Superman’s origins have been explored and revised many times throughout his 70+ year history. We’ve had Golden and Silver Age origins, numerous media adaptations, and John Byrne’s post-Crisis series, Man of Steel. This six-issue series written by Geoff Johns and illustrated by Gary Franks gives us a Man of Tomorrow for the twenty-first century.
If nothing else, it provides DC readers with some superhero stories removed from Blackest Night and New Krypton.
Title: Superman Secret Origin #1-3
Writer: Geoff Johns
Artists: Gary Frank, John Sibal
This doomed planet explodes, but one survivor (for now) escapes. The baby, sent to earth in a rocket, lands in Smallville, Kansas, where an older, childless couple, who are paradigms of virtue raise him to be…. You know, this guy who wears tights and has a thing for people with the initials “L.L.?” Look, stop me if you’ve heard this one, okay?
Secret Origin begs comparison with Byrne’s 1986 series, Man of Steel. That felt more like a single, coherent piece, and it gave us a more down-to-earth Superman. Johns gives us one that’s more fun. This series recaptures the feel of Silver Age escapist flights without completely losing sight of the ground. Young Clark can e-mope a bit, in the fashion of his Smallville incarnation, but he’s a hero at heart and a childhood adventure from the start. DC also restores the Legion of Superheroes and a Superboy career (though one unknown to the general public).
Fifty-two and some of the related material implied that Lex Luthor would be Smallville-ized, given wealthy parents and a teenage friendship with Clark Kent. Secret Origin restores his childhood poverty, but makes him a resident of Kansas instead of Suicide Slum. He and Kent only briefly interact, and Luthor’s post-Crisis role in his father’s death, and the origins of his fortune, remain intact. He’s both the scientific and financial genius that he’s been at various times in his history, and I look forward to his role in the remaining three issues.
I wish we’d seen more of Lex Luthor’s gradual turning to darkness, but this isn’t really his story.
Since I forgive some of the story gaps in the scores below, I’d like to address them here.
Frank Miller set the standard for reinventing an established hero with Batman: Year One. It dropped some pieces of the puzzle—Selina Kyle’s development, for example—but overall it felt like a unified work. Secret Origin, by comparison, feels like fragments of an origin story. I know we cannot have every detail in six issues, and I know that most readers can fill in the gaps because of the character’s popularity. Still, readers might reasonably wonder why Krypto briefly appears and is not seen again or why the young Clark Kent’s adventures with the Legion have no apparent effect on his adult life. Lana Lang also disappears from the story—but we may see her again in the next three issues.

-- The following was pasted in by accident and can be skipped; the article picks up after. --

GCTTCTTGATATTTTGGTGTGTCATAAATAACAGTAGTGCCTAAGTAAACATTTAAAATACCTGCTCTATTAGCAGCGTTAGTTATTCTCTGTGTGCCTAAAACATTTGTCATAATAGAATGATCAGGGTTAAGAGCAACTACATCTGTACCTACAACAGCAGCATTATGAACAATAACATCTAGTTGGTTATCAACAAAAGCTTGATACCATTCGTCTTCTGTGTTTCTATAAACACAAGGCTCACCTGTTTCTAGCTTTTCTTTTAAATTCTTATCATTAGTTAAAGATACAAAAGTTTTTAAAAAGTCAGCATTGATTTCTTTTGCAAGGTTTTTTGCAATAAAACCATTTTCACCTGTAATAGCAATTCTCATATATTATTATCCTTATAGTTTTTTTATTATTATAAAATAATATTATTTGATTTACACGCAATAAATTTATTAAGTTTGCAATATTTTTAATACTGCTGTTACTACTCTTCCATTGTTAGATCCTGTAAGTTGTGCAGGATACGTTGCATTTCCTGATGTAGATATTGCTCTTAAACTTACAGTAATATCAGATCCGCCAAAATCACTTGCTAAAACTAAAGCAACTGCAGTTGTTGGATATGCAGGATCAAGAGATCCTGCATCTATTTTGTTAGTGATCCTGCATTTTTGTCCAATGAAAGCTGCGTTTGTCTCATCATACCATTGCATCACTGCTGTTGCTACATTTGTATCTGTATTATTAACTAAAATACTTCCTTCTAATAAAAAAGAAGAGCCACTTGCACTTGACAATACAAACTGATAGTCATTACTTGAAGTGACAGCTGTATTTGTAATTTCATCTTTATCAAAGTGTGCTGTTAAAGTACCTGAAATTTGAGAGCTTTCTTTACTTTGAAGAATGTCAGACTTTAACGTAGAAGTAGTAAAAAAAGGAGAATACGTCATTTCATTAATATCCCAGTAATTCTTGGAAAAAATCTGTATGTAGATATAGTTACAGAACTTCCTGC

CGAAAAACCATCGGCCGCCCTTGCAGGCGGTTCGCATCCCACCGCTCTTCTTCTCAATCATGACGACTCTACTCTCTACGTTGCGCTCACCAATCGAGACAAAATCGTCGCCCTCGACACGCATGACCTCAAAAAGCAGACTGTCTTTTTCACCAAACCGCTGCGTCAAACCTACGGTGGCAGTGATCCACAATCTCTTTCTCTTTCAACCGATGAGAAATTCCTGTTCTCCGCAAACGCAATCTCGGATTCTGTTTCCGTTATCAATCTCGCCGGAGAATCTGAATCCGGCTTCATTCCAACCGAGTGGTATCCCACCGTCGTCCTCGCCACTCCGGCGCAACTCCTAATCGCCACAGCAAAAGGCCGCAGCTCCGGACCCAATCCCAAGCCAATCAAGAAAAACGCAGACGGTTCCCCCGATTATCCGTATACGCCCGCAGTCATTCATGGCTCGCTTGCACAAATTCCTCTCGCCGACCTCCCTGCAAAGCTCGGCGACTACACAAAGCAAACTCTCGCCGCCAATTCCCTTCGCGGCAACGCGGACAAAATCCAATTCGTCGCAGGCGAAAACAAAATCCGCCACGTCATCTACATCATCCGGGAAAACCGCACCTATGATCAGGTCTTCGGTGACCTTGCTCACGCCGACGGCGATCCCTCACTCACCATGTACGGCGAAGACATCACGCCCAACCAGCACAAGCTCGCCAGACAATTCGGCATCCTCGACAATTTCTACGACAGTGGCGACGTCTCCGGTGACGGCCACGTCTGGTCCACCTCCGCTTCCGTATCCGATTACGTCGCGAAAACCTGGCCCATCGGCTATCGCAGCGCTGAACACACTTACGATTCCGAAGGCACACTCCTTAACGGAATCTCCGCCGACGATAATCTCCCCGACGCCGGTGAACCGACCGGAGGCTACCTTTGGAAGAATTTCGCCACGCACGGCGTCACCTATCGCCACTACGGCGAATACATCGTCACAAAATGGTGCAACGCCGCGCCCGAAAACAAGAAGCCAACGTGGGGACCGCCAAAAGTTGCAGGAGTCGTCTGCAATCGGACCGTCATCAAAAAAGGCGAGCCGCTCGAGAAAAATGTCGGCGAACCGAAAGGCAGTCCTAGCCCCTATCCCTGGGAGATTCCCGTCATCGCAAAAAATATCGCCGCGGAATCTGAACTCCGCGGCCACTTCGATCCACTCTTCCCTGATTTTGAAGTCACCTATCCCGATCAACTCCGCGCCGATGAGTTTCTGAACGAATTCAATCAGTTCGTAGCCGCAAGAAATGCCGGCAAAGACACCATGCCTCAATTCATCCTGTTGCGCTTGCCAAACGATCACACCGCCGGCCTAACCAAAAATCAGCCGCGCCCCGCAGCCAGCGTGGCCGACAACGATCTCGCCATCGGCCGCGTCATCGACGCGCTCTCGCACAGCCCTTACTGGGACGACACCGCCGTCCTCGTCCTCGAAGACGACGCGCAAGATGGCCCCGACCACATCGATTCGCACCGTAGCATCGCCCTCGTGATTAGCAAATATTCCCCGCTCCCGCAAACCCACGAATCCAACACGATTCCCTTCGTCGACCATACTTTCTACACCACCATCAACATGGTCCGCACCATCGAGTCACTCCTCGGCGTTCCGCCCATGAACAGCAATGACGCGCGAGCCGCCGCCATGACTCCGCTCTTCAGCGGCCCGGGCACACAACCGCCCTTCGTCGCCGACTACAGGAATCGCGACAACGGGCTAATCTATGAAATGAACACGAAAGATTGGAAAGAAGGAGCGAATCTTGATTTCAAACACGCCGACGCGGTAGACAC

Originality: 2/6. It is very difficult to do anything original at this point with Superman. At best, the writer can find creative ways to integrate the elements of the mythos that DC considers in play at the moment. In its own, less literary way, Johns recalls Malory, who integrated years of Arthurian lore, interpreting and revising rather than inventing. Much of what we see in the first three issues seems more derivative than it needs to be, in that Johns draws heavily from well-known media models, such as Smallville and the Donner film (The adult Clark Kent clearly recalls Christopher Reeve). Yet he also finds interesting ways to explain aspects of the mythology. Whereas Man of Steel significantly altered Clark Kent’s personality and had him change his appearance as a young adult, Secret Origin shows Clark gradually develop his mild-mannered persona. We have plausible reasons (well, for a comic about a super-powered, cornfed alien in tights) for why he starts wearing glasses at a young age, retreats from the rougher aspects of teenhood, and wears his costume years before he reveals himself to the world.
The third issue features the most original element: The Daily Planet, the only media outlet in Metropolis that does not kowtow to Lex Luthor, has fallen on hard times. Of course, we know that’s about to change.
Artwork: 6/6. DC gets this right: conventional comic-book artwork, thoughtfully crafted, recalling more than a little All-Star Superman. I especially like the scenes of Clark’s childhood and youth. We’re plausibly two or three decades in the past, and yet the artwork conveys the sense of some mythic America, a pastoral setting in all our twentieth century pasts, when we might dream of adventure and heroics.
Story: 5/6. Thus far, the familiar story moves along nicely. Many gaps appear, to be filled in with later stories or our past experience of the characters. Some elements prove difficult to balance. Clark seems genuinely, gee-whiz, overwhelmed by Metropolis when he first arrives, farm boy in the Big City. The Clark Kent persona is partially real. This makes perfect sense, until one recalls that secretive Superboy has an indeterminate number of adventures in the distant future, hanging with the Legion of Superheroes.
Characterization: 4/6. The story features a number of breaks in the development of character. Johns assumes that most readers can fill in the missing information, that we already know Lois and Jimmy and Steve Lombard. The characters have been written consistently, however. I also liked that Lois Lane recognizes early in their relationship that Kent may be putting on an act.
Emotional response: 5/6. See “High Points.”
Overall: 5/6. The dialogue is very hokey; I cannot decide if that’s a flaw or an asset.
In total, Superman Secret Origin #1-3 receives a score of 32/42.